Immediately, this FigJam file we aptly named "Presence!" changed our work day behaviors. For me personally, simply starting the day from Presence made such a big difference. I now care to make myself presentable in the morning in order to take a picture to put on the desk. This routine gave me a reason to care and lifted my spirit. And the Presence tab became a place that I simply "hang out in" during work hours. Instead of scrolling through my phone mindlessly, I'd switch to the tab whenever I was waiting for a test to run, a deployment to finish, or simply want to distract myself from work. When I am in Presence, I look to see if there's anything I can put on my virtual desk, check out what @risacan has been working on, respond to her comments, or play the music she shared.

Before Presence, @risacan and I talked on Instagram every now and then, with our life updates limited to the stories we posted. But in the last week, I've learned about her joining a new team, the new tech stack she's getting into, the music she's been listening to, and many more fun facts. If we were sharing a physical space, these are things I would have learned, through chit-chats. And now it's happening again, thanks to Presence.

Here are some screenshots of our desks, with secrets redacted:

Presece desks on June 30th. Mu-An's desk featured a link to Deno Deploy, a link to HTTP 203, a coworker's coffee recipe, two YouTube videos one titled 'did you just say classical music is boring?' and 'Buther Brown: Tiny Desk (Home) Concert', screenshots of GitHub comments, and lunch details. Jlord'd desk featured a YouTube video of Danish String Quartet, a photo of her mokapot on stove, a dictionary lookup for the world 'monotonous' captioned 'Life before Presence'. Risa's desk featured a few sticky notes detailing her work day happenings, a link to Google Cloud documentation, a link to sailorhg's tweet, and a YouTube video titled 'Mixed Nuts'.

Presence desks on July 4th. Risa's desk featured a picture of her lunch and its recipe, a YouTube video to a Japanese rap group performance, a link to a brand of artisanl gins, and other notes about the work day. Mu-An's desk featured a todo list that is all checked, a picture of ice coffee pretending to be whisky, a tweet from FakeUnicode, and a few GIFs.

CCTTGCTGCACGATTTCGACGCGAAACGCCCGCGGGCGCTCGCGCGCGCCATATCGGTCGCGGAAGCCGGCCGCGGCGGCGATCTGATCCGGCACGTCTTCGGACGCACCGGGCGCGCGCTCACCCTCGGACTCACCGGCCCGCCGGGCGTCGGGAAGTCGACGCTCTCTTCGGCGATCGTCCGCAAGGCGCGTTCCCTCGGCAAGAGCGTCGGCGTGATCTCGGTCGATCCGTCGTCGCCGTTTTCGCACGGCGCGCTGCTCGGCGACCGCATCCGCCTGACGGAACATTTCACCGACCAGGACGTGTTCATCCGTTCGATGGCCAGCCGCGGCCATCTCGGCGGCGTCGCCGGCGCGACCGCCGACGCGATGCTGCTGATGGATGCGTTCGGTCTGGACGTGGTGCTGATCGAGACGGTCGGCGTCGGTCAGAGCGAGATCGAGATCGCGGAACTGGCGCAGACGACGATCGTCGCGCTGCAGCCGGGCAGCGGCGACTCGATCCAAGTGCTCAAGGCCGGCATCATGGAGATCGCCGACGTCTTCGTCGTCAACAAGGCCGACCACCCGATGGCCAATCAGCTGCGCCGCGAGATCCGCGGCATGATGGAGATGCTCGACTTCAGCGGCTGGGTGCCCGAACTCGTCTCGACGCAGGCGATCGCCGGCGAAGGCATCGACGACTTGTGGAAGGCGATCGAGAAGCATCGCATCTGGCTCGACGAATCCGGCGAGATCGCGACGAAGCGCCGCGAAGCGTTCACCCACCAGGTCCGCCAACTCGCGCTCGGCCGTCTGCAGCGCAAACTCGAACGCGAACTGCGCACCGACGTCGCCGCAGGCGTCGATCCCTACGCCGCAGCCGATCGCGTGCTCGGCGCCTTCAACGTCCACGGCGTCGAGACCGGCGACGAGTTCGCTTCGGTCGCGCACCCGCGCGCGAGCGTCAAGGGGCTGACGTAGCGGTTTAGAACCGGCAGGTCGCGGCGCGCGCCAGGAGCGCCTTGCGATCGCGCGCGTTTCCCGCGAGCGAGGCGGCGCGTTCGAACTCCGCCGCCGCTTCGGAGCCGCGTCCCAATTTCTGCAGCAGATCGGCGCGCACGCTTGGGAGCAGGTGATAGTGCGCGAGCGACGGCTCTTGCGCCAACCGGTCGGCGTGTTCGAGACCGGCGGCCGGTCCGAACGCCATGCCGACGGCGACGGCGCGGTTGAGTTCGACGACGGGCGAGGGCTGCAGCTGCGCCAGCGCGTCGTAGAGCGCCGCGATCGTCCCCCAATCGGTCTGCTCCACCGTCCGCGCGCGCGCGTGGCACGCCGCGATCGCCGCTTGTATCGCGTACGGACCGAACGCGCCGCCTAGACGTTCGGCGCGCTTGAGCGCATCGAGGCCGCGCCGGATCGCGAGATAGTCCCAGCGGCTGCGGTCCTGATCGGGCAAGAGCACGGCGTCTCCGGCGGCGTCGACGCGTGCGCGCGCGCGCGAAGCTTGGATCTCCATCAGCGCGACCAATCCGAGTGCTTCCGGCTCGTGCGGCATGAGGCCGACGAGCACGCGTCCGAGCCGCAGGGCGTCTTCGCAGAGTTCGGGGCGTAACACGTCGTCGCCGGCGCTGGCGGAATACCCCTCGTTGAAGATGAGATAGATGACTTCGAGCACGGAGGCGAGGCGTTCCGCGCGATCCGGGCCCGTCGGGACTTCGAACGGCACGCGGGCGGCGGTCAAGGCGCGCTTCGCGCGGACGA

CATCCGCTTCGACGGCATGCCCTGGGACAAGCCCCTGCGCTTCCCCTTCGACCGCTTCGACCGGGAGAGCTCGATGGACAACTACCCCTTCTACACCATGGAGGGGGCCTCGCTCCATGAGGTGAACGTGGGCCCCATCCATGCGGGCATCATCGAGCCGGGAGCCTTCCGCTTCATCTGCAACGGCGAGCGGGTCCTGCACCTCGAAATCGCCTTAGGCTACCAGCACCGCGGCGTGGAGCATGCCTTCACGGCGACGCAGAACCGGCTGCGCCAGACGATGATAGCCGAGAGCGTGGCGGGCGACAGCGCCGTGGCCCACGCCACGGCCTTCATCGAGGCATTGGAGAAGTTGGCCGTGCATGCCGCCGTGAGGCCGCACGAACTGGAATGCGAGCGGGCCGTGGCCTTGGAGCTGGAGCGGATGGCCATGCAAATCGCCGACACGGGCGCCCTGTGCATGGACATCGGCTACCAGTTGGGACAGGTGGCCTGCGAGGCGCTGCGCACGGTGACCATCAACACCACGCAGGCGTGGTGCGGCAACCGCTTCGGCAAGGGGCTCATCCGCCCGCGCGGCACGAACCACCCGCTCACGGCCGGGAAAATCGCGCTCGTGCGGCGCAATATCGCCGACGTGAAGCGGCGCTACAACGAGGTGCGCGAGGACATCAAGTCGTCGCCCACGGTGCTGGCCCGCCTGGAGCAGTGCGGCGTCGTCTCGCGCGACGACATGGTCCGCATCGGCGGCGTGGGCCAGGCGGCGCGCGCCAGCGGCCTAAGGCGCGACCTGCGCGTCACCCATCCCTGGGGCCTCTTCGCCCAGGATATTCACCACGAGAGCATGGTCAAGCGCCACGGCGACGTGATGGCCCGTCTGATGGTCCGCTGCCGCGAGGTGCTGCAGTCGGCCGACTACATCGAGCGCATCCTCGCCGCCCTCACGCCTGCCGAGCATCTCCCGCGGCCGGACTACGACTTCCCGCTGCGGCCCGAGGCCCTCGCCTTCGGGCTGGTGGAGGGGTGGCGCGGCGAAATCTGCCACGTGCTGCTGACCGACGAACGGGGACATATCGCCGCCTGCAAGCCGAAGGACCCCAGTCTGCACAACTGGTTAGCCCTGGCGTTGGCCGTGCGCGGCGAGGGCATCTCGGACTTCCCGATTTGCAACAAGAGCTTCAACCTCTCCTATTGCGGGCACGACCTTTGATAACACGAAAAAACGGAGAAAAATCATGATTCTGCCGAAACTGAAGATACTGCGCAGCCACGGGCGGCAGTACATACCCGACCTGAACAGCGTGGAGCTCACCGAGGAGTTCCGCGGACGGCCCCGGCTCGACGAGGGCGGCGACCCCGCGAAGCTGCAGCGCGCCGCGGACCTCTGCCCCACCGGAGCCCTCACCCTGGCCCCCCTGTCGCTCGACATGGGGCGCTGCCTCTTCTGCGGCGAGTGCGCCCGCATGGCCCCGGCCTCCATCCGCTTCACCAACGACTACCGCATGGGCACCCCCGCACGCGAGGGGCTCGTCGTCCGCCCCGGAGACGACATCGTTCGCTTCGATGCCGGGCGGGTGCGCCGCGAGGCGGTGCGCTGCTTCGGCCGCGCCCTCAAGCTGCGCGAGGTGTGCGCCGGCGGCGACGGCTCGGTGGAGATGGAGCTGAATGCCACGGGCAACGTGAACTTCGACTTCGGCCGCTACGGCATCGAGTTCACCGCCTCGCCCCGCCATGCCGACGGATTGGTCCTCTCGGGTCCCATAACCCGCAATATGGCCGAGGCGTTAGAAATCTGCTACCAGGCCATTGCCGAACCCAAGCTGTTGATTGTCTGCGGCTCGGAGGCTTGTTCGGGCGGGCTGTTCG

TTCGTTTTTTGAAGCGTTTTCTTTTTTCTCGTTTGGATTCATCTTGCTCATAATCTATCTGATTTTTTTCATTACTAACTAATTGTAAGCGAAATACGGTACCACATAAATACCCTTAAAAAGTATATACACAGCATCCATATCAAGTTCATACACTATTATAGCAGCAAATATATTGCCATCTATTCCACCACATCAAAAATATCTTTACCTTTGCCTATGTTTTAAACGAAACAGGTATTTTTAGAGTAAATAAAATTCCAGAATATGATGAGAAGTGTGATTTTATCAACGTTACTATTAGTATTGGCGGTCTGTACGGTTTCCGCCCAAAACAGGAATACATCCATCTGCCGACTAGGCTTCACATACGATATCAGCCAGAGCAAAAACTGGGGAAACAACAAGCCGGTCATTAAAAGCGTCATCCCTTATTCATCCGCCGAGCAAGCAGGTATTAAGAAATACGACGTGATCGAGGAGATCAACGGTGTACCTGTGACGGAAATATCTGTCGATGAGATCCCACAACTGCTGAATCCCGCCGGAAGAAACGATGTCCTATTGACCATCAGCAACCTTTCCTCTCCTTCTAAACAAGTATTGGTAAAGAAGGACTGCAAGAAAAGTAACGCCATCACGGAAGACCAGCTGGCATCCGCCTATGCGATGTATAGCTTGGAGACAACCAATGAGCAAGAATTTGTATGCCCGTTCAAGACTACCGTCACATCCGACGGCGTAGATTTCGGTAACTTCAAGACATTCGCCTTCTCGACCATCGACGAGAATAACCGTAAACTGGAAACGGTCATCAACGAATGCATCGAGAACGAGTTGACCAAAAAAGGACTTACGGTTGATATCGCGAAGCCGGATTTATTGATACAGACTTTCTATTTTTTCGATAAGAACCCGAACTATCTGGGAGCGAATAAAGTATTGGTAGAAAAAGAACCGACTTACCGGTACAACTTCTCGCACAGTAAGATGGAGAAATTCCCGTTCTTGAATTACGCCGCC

Presence desks on July 1st. Risa's desk featured a YouTube video of Huncy Gray (sick bass lines), a link to her favorite podcast, notes about her feelings about work today, and her afternoon snack. Mu-An's desk featured a GIF of her 6am meeting, chat log between coworkers, a note about her sporadic work hours for the day, a tweet by @lcasdev, a picture of a Minecraft monster spawner, YouTube videos of Les Enfant du Paradis by World's End Girlfriends and Postman by Toro y Moi, a Google answer for what snail mail means, a link to a GitHub pull request whatwg/html#7829, and a todo list.

Here's what @risacan said about Presence:

I love the system! You can hang out with friends sync/async. And yes, it feels more productive than scrolling the twitter feed! I love starting the day with setting up the desk. It is like a nice ritual to start a day.

It is just so fun to see what others (mainly muan) are doing! ♥ and play with the widgets when we are at Presence at the same time!

Here's what @jlord said about Presence:

I love starting the day with something easy, creative and fun!

It’s more interesting to see what links and artefacts friends have left behind than scrolling Twitter endlessly. And it’s more fun to share this way, too, without the gloom and doom of the timeline.

I decided to write this post after just two days using this setup, because I was so excited about how it has changed how I feel about working alone from home with so little effort.

Going forward, I see few reasons why a file/space like this can't be opened up to more people. Obviously FigJam wasn't built for this, and this space does require everyone to respect others' virtual boundaries (sections), which could be a bit of a wildcard on the internet. But with a group of trusted people? I can't wait to send out invites.

This mechanism is definitely still limited by time zones, which was why it occurred to me to reach out to @risacan, instead of just using it with @jlord to start with. On some days I do shift my hours later and will have more overlap with London, where @jlord is. But imagine the possibilities–a space like this can be shared by friends spanning across all continents!

And with that, I've shared with you all my findings so far. If you have ever felt alone and isolated working from home, I highly recommend trying this setup with a friend or two.

P.S. Many thanks to @jlord, @risacan, and @gjtorikian.

@risacan and I highfiving in FigJam (hold H to highfive)